Thursday, December 12, 2013
By Steve Mistler email@example.com
State House Bureau
(Continued from page 1)
State Attorney General Janet Mills
Staff photo by Andy Molloy
"We don't know of any reason why hospitals shouldn't be afforded the same status as other private businesses," he said. "I'm not aware of any other private businesses that have their meetings open by state law. Certainly people are interested in hospitals, but they're also interested in other businesses as well. I'm not sure why we're being singled out."
Mills said she hoped to work with the hospital association to craft the bill. She said the state's open-records law has increased accountability to the public, which helps pay the bills.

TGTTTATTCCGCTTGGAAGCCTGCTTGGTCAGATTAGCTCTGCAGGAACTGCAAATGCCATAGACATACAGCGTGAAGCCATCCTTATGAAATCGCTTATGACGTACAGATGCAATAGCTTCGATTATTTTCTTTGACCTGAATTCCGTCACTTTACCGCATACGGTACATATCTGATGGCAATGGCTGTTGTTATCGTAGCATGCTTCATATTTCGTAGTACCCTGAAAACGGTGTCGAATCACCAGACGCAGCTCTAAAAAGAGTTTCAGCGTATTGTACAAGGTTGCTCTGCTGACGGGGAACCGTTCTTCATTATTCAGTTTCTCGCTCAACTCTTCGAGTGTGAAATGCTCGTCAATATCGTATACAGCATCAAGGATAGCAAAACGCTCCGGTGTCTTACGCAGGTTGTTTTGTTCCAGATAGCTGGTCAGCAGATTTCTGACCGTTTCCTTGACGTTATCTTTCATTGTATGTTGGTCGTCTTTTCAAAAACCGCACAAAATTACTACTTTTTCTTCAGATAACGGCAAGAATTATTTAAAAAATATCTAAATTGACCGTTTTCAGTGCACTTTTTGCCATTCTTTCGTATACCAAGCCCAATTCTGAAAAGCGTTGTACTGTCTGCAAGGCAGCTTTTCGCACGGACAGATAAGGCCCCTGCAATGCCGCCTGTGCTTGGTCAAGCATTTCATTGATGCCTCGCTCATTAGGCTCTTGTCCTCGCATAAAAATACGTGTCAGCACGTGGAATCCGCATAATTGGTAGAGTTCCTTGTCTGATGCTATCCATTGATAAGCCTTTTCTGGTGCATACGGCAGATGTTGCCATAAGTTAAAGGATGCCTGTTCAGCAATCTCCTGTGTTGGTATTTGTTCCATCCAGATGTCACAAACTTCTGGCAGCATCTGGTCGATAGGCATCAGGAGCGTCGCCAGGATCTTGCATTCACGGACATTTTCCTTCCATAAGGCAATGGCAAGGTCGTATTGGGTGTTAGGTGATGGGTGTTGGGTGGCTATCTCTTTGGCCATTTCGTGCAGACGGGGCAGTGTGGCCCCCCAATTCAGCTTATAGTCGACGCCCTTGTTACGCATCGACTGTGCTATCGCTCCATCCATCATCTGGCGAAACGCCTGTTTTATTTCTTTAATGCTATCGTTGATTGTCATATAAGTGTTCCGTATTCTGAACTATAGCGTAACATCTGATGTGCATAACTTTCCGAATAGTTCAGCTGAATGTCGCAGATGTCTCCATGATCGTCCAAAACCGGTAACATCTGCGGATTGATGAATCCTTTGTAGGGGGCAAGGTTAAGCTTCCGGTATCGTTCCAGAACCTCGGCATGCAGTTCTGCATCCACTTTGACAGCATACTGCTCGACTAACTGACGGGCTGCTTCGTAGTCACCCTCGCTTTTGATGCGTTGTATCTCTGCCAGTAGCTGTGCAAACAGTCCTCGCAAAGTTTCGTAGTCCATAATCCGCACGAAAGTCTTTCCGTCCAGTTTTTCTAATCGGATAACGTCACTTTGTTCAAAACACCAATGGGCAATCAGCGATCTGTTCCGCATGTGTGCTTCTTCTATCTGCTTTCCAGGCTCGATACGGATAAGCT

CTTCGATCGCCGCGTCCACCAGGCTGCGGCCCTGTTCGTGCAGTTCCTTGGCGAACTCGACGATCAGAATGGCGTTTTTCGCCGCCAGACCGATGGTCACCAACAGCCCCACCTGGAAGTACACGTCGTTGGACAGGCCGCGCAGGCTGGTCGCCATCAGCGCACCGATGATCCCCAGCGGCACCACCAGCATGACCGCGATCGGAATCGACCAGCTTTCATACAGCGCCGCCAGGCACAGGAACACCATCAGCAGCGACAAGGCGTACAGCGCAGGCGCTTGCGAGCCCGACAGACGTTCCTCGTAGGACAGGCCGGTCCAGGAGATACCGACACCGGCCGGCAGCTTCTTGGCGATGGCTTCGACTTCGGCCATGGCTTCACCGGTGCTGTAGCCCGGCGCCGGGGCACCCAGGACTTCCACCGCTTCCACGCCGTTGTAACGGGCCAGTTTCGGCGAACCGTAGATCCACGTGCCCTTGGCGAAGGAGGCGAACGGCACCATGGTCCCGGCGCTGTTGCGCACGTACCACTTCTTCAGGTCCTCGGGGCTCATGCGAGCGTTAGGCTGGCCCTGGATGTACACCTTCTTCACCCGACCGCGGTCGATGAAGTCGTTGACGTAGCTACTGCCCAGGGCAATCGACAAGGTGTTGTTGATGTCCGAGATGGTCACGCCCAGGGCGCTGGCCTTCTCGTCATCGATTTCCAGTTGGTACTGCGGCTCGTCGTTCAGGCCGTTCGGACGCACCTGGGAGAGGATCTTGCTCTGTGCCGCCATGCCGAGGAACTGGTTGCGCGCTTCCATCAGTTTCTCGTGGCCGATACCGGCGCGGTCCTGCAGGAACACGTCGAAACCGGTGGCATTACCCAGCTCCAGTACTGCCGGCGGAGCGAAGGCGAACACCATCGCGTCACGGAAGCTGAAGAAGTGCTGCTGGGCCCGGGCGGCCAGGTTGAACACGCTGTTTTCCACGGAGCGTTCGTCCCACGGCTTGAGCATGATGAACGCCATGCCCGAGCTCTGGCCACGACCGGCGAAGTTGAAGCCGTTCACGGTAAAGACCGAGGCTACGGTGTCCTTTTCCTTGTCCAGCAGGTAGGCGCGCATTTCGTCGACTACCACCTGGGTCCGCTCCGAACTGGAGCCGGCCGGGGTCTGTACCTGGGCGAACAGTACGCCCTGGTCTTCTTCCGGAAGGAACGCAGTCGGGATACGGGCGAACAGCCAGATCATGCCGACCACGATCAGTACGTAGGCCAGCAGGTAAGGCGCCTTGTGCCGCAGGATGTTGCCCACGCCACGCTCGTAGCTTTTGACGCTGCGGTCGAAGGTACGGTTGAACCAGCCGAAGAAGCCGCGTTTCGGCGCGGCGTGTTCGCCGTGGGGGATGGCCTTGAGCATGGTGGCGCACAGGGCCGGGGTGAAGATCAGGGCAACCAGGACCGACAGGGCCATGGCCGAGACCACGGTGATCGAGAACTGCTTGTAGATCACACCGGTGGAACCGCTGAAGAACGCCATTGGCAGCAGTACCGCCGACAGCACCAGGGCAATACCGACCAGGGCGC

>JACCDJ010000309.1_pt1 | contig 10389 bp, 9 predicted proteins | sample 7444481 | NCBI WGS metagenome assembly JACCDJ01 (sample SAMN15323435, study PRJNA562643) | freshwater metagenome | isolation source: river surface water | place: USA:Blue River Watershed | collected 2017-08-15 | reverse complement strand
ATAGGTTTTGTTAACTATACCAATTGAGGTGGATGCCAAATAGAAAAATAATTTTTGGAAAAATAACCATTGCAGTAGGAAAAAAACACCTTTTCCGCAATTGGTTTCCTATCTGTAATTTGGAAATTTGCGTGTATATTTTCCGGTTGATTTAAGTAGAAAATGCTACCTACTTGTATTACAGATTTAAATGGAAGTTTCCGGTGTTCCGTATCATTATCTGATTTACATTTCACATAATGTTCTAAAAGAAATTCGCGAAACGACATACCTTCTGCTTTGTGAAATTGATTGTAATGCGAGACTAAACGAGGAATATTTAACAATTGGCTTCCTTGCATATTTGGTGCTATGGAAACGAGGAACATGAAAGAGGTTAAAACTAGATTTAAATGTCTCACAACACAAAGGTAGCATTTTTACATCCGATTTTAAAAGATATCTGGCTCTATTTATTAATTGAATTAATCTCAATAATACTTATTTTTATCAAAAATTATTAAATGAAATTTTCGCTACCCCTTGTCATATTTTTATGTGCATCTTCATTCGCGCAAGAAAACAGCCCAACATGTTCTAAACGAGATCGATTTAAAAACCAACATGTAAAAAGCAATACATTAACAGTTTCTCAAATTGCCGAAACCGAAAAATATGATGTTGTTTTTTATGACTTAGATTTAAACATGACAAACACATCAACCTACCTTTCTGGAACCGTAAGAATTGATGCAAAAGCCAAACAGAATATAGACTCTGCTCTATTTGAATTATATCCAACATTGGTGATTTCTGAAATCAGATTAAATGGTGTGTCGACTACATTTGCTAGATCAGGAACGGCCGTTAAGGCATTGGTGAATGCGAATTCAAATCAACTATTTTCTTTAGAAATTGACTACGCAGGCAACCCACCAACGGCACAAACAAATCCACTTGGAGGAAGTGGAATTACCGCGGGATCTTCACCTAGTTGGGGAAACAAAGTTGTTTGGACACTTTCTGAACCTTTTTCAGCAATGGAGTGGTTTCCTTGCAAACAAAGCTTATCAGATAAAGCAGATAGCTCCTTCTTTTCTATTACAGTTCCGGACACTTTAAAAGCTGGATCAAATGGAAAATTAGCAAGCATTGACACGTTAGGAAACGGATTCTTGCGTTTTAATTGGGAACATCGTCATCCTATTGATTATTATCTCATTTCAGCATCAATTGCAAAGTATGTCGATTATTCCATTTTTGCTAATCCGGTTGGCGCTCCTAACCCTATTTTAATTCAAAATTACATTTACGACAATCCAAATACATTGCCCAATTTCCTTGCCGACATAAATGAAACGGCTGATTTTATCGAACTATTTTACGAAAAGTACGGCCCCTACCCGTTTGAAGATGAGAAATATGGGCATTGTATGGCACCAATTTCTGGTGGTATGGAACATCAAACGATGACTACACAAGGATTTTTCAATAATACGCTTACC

"It would behoove these communities, private agencies and the hospitals themselves to open the door just a crack and allow public access to the board meetings," Mills said. "Frankly, the Freedom of Access Act has been on the books for more than 50 years now. County governments, municipal governments and government entities with much smaller budgets have contended with the ins and outs of public meeting laws for many years, for decades."
According to data compiled by the National Freedom of Information Coalition, many state "sunshine laws" exempt hospitals, but others, such as Florida and West Virginia, force some hospitals receiving public funding to hold open meetings.
Connecticut's sunshine law has a provision that includes private organizations that receive a certain portion of public funding. Other New England states are silent on the issue.
Mills has not begun courting lawmakers to sponsor her bill. She must do so by the end of the month.
Steve Mistler can be contacted at 620-7016 or at: